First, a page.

Now that we’ve touched on selecting paired rifle and cartridges, how do we make the best of the limited practice available in today’s world?
A) Use one of the reticles that have graduated tick marks corresponding to bullet drop at specified ranges. Especially useful are those that also have 10 mph wind bars corresponding with the drops. The next most convenient is likely a mil-dot reticle. Other reticles will work too, but may not be as easy to use because they don’t offer as many references or are overly complex for easy use. The choices are yours. The key is get one that you feel comfortable with for the kind of shooting you plan to do.
B) Use a laser rangefinder to help estimate Kentucky Windage and Tennessee Elevation. Yup, this might be seen as cheating by some, but most of us today don’t get the trigger time to do everything instinctively.
C) Use aids for visualizing sight pictures at a variety of ranges and wind conditions. Easy to reach resources include the companion COMPUTE SIGHT PICTURES. and QUICKPIX. on the ShootersNotes.com website. A variety of reticles, magnification powers, and targets are there for you to see how the sight picture changes with range. QUICKPIX also lets you see how wind strength will affect your sight-picture.
D) Shoot whenever possible – preferably in the field and using typical hunting positions and ranges. Supplement the shooting with dry-fire practice, especially with the rifle with the longer bolt. Practice operating the action with the cheek welded to the stock. This will help keep the rifle on target and speed up any necessary follow-up shots. The whole point of this note is that you can get much of that needed experience using a rifle that has much less recoil, noise, and ammunition expense. Using that less powerful rifle for your long range shooting may give you a wider choice of places to shoot also.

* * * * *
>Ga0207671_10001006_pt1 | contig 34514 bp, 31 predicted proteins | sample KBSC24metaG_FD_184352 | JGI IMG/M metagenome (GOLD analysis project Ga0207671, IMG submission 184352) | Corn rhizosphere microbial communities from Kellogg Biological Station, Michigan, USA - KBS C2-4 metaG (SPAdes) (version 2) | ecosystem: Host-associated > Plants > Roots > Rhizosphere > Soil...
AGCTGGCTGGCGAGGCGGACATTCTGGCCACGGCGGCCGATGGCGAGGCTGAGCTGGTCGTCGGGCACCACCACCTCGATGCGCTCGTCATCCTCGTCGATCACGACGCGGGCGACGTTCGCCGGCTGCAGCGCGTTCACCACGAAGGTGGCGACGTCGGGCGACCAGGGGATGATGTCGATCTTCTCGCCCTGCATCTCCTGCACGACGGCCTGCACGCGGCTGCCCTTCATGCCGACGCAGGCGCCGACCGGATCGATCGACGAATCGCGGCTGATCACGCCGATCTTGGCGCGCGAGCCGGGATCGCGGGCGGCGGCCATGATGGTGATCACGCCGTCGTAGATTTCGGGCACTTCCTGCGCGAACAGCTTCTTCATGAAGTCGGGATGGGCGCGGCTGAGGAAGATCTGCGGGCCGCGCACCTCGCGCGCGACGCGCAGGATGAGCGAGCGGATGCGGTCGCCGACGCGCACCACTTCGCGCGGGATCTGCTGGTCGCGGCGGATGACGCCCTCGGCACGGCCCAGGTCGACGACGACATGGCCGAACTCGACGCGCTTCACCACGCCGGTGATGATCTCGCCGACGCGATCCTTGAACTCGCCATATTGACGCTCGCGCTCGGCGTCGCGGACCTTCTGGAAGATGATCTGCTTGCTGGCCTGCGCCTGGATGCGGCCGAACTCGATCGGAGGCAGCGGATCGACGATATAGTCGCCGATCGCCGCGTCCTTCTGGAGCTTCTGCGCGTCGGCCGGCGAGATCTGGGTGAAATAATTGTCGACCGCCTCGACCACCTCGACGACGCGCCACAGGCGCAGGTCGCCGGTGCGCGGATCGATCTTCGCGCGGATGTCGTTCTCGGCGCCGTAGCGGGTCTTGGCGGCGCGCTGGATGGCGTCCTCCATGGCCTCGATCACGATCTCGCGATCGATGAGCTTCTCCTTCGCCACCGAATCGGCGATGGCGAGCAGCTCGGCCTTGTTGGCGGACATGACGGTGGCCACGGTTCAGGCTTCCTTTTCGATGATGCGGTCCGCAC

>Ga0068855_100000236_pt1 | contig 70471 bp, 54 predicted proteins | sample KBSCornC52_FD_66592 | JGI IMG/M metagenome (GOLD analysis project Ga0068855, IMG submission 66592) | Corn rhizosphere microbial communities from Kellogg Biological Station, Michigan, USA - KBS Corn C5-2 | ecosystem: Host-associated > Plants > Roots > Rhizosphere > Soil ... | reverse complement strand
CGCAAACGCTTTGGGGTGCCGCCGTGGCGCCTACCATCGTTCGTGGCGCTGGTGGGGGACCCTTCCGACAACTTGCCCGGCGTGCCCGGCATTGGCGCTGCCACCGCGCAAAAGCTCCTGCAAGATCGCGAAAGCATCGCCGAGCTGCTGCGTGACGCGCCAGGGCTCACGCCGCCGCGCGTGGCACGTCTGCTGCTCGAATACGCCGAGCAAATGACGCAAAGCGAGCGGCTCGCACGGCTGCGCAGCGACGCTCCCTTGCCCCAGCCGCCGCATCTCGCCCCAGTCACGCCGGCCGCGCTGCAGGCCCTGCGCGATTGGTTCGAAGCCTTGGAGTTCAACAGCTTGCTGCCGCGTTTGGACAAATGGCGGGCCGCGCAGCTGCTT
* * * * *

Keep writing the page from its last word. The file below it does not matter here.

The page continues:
E) Remember that shooting success is almost independent of bullet choice — bullet placement is all-important. Think about the care exercised by hunters using muzzle-loaders, single-shot rifles and bows in getting good shot placement. These folks have added incentive since a quick follow up shot is all but impossible when the target jumps and runs.
F) “Practice, practice, and more practice” is absolutely necessary. Work the rifle position and shooting holds at home with an unloaded rifle. Work at understanding the trajectory of your rifle both visually and by the numbers. Be attentive to the wind drift and visualize the Kentucky windage. Get out and varmint shoot with that lighter rifle during the off season. Remember that the most competitive shooters will put more rounds downrange in a single month than most of the rest of us will expend in a lifetime of shooting. All that practice makes them good shots. So get out there with your easy to shoot rifle and practice in a variety of hunting conditions, ranges, and so on. Complement the practice with the light kicker by getting in at least a few rounds with your heavy rifle so that you have the utmost confidence that it sends the bullet to the same place.
Acknowledgements: Thanks to Steve Hunter, an accomplished competitive shooter and hunter, including the odd African experiences, for his constructive criticism and to Terry Overly of pioneeroutfitters.com, an experienced guide and outfitter for his insight into large game hunting and how most guided hunters function.
About the Author: Joseph Smith is an avid shooter and reloader who has competed in the NRA 2700 matches (.22, .38, & .45 bullseye shooting) as well as international style air pistol. He is a Vietnam Veteran and an NRA Life Member and has helped instruct rifle and shotgun for the Boy Scouts of America shooting sports. He recently retired from the University of California after more than thirty years dedicated to research and development of a wide variety of weapons.
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